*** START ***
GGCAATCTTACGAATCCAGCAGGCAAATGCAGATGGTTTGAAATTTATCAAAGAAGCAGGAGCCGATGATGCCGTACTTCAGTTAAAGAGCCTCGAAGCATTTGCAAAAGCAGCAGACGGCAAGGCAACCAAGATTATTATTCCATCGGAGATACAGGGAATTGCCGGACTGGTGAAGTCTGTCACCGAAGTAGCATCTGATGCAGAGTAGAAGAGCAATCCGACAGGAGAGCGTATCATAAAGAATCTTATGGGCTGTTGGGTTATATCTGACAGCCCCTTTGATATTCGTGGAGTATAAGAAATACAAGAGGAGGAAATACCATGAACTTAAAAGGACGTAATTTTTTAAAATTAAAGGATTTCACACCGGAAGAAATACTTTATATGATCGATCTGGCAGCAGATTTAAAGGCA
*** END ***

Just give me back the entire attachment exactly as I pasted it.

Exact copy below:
GGCAATCTTACGAATCCAGCAGGCAAATGCAGATGGTTTGAAATTTATCAAAGAAGCAGGAGCCGATGATGCCGTACTTCAGTTAAAGAGCCTCGAAGCATTTGCAAAAGCAGCAGACGGCAAGGCAACCAAGATTATTATTCCATCGGAGATACAGGGAATTGCCGGACTGGTGAAGTCTGTCACCGAAGTAGCATCTGATGCAGAGTAGAAGAGCAATCCGACAGGAGAGCGTATCATAAAGAATCTTATGGGCTGTTGGGTTATATCTGACAGCCCCTTTGATATTCGTGGAGTATAAGAAATACAAGAGGAGGAAATACCATGAACTTAAAAGGACGTAATTTTTTAAAATTAAAGGATTTCACACCGGAAGAAATACTTTATATGATCGATCTGGCAGCAGATTTAAAGGCA